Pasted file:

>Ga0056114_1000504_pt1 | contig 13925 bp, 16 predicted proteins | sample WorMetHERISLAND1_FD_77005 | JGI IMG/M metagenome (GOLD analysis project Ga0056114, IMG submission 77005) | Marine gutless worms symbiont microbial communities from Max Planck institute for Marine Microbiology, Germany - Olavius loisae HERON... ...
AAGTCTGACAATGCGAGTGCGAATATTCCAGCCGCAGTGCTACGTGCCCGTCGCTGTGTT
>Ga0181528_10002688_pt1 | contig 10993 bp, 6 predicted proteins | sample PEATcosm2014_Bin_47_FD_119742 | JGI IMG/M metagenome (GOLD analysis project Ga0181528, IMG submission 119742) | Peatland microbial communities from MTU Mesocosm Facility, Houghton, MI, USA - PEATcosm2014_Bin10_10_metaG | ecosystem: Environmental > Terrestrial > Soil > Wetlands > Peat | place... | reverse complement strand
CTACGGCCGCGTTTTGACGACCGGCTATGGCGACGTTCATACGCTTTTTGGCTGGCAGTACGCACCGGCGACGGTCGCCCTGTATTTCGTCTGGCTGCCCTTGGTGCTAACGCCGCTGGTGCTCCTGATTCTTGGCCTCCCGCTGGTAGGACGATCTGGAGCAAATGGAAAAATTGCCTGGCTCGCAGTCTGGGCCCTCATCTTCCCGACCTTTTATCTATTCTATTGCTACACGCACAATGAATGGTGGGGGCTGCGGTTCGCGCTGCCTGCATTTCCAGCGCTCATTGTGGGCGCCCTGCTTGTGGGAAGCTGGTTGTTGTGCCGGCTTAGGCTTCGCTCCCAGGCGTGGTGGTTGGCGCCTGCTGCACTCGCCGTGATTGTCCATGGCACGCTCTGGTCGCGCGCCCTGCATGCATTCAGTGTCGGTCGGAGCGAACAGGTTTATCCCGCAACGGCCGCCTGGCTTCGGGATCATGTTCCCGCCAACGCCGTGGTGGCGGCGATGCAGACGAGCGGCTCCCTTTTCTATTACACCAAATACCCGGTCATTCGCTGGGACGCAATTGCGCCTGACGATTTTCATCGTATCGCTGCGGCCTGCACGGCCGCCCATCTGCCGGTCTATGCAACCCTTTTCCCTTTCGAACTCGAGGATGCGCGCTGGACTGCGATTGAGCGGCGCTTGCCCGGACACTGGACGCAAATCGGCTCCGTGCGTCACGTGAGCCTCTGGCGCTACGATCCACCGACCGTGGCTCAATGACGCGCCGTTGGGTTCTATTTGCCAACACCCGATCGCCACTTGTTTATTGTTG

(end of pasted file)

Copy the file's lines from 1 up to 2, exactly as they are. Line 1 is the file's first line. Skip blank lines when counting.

>Ga0056114_1000504_pt1 | contig 13925 bp, 16 predicted proteins | sample WorMetHERISLAND1_FD_77005 | JGI IMG/M metagenome (GOLD analysis project Ga0056114, IMG submission 77005) | Marine gutless worms symbiont microbial communities from Max Planck institute for Marine Microbiology, Germany - Olavius loisae HERON... ...
AAGTCTGACAATGCGAGTGCGAATATTCCAGCCGCAGTGCTACGTGCCCGTCGCTGTGTT